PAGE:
Doral’s swimmers may have a home within a few years.
In its last meeting of the year Wednesday night, the City Council approved a feasibility study for an aquatic center, which could be built at J.C. Bermudez Park on Northwest 87th Avenue or on a swath of city-owned land near the corner of 33rd Street and 97th Avenue.
Council members dating back to 2008 have talked about building an Olympic-sized pool for the growing city, and several residents came out in support.
A star swimmer at Ronald Reagan High School who has qualified for Olympic trials, 18-year-old Isabella Paez said she has to go to the pool Tamiami Park for her 4 a.m. training sessions. Having a pool in Doral, she said, would make it easier on parents and student athletes.
“It will make everything so much easier,” she said. “It will make kids do what they love.”
Doral resident Jorge van Balen, 59, swam in the 1972 Olympics in Munich representing Venezuela. He went with his 14-year-old daughter Valeria, a Special Olympic gold medalist, to speak for a covered or indoor pool.
“An aquatic center in South Florida has to be indoor or covered beause we have storms in the summer,” he said.
Doralians used to be able to use the Miami Springs Municipal Pool before city leaders heard major safety concerns about the pool deck.
Barbara Hernandez, Doral’s parks and recreation director, said she’s already been in talks with local private school Shelton Academy to allow residents to use its short course pool in the meantime.
“I’ve already spoken with them, and they seem very open to it,” she said.
Hernandez told the council the aquatic center, depending on size and amenities, could cost between $1.25 million and $6.8 million, and operating costs could range from $240,000 to $1 million a year. Through entrance fees, memberships and third-party programs, city staff estimates that yearly revenue for the city could range from $75,000 to $450,000.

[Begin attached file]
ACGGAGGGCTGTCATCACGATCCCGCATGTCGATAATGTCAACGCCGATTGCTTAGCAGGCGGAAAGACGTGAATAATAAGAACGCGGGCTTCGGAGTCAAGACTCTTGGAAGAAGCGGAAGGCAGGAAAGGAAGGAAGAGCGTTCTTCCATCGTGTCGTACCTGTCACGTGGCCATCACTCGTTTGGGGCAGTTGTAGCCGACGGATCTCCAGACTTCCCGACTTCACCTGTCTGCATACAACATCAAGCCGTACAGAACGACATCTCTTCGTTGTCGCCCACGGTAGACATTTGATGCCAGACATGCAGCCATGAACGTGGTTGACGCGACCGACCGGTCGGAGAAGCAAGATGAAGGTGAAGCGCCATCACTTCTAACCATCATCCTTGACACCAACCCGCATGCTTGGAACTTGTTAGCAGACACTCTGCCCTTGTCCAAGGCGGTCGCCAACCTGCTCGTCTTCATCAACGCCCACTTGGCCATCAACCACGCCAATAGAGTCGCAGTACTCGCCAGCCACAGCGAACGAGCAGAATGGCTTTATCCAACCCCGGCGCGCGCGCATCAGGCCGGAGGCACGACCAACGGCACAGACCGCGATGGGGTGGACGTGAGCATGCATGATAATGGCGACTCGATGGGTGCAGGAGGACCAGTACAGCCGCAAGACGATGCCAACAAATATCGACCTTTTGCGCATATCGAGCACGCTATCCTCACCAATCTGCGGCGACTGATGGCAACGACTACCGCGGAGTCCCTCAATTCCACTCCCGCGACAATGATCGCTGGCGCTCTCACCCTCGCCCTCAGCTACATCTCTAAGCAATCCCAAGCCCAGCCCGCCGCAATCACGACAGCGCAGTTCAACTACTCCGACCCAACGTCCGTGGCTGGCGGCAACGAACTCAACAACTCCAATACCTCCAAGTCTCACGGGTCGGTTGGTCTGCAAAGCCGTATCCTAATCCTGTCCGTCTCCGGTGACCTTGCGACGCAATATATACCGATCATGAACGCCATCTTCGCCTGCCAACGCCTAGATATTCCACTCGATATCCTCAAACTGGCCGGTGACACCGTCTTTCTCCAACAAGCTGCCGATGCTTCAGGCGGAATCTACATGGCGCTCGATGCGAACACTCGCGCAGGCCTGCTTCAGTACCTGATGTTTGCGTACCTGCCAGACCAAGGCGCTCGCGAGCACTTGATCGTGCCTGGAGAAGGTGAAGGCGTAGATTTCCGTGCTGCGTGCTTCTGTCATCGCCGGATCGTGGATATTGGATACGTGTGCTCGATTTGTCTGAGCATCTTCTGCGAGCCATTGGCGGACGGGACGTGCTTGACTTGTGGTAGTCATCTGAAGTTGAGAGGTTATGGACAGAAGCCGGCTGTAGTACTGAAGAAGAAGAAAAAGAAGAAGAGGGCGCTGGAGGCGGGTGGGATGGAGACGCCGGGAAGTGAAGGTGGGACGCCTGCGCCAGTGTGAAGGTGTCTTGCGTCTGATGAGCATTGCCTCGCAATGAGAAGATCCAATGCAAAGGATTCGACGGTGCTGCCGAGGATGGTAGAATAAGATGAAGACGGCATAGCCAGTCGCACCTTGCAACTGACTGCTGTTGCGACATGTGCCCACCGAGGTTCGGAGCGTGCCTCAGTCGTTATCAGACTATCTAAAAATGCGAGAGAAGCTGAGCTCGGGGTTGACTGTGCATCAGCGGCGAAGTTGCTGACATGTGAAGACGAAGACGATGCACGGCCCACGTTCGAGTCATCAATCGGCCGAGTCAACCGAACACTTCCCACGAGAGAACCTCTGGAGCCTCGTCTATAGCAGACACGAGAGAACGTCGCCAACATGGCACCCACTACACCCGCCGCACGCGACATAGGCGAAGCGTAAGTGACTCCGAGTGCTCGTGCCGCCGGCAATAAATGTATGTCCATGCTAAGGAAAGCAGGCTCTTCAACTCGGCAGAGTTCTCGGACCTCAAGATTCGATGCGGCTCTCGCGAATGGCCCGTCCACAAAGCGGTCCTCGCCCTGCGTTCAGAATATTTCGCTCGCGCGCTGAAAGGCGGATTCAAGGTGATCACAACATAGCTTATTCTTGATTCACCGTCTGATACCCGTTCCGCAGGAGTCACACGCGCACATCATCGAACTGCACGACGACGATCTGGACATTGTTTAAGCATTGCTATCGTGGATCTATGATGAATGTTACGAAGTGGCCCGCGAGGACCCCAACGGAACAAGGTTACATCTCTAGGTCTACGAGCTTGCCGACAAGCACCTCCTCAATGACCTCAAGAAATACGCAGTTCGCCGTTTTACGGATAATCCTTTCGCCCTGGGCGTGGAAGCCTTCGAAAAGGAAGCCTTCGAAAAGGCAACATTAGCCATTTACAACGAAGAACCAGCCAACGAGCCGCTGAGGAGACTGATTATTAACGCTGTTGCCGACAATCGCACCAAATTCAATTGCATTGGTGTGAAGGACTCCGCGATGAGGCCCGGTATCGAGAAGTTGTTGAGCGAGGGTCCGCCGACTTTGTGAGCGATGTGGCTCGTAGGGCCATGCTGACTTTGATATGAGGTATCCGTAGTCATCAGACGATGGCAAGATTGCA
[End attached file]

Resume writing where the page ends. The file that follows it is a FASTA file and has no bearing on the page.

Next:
In order to get more solid figures, the council approved the feasibility study with hopes of developing a plan and breaking ground some time next year.
Vice Mayor Christi Fraga said it may take time as the city needs the study and a workshop to gauge what kind of facility the community wants, but she’s hopeful the project will move quickly.
“We can see this done in our term and breaking ground within a year,” she said.
Here are some other items from Wednesday night’s meeting:
• The city wants to look into producing a book that chronicles the history of Doral, from its unique name — a mashup of the names of the founders of the Doral Golf Resort and Spa — up through the the area’s incorporation 10 year ago to the present. Councilwoman Bettina Rodríguez-Aguilera proposed the discussion, which ended with the council directing staff to research authors and plan for town hall meetings where residents can have input.
• Regular council meetings may start earlier next year. The Council gave initial approval to splitting meetings into a morning session beginning at 9 a.m. and an evening session starting at 6 p.m. The morning session would feature a public comment period, non-controversial discussion items, the consent agenda and reports from the city manager, city attorney and the city clerk. The evening session would have more public comments, public hearings, and presentations and recognitions.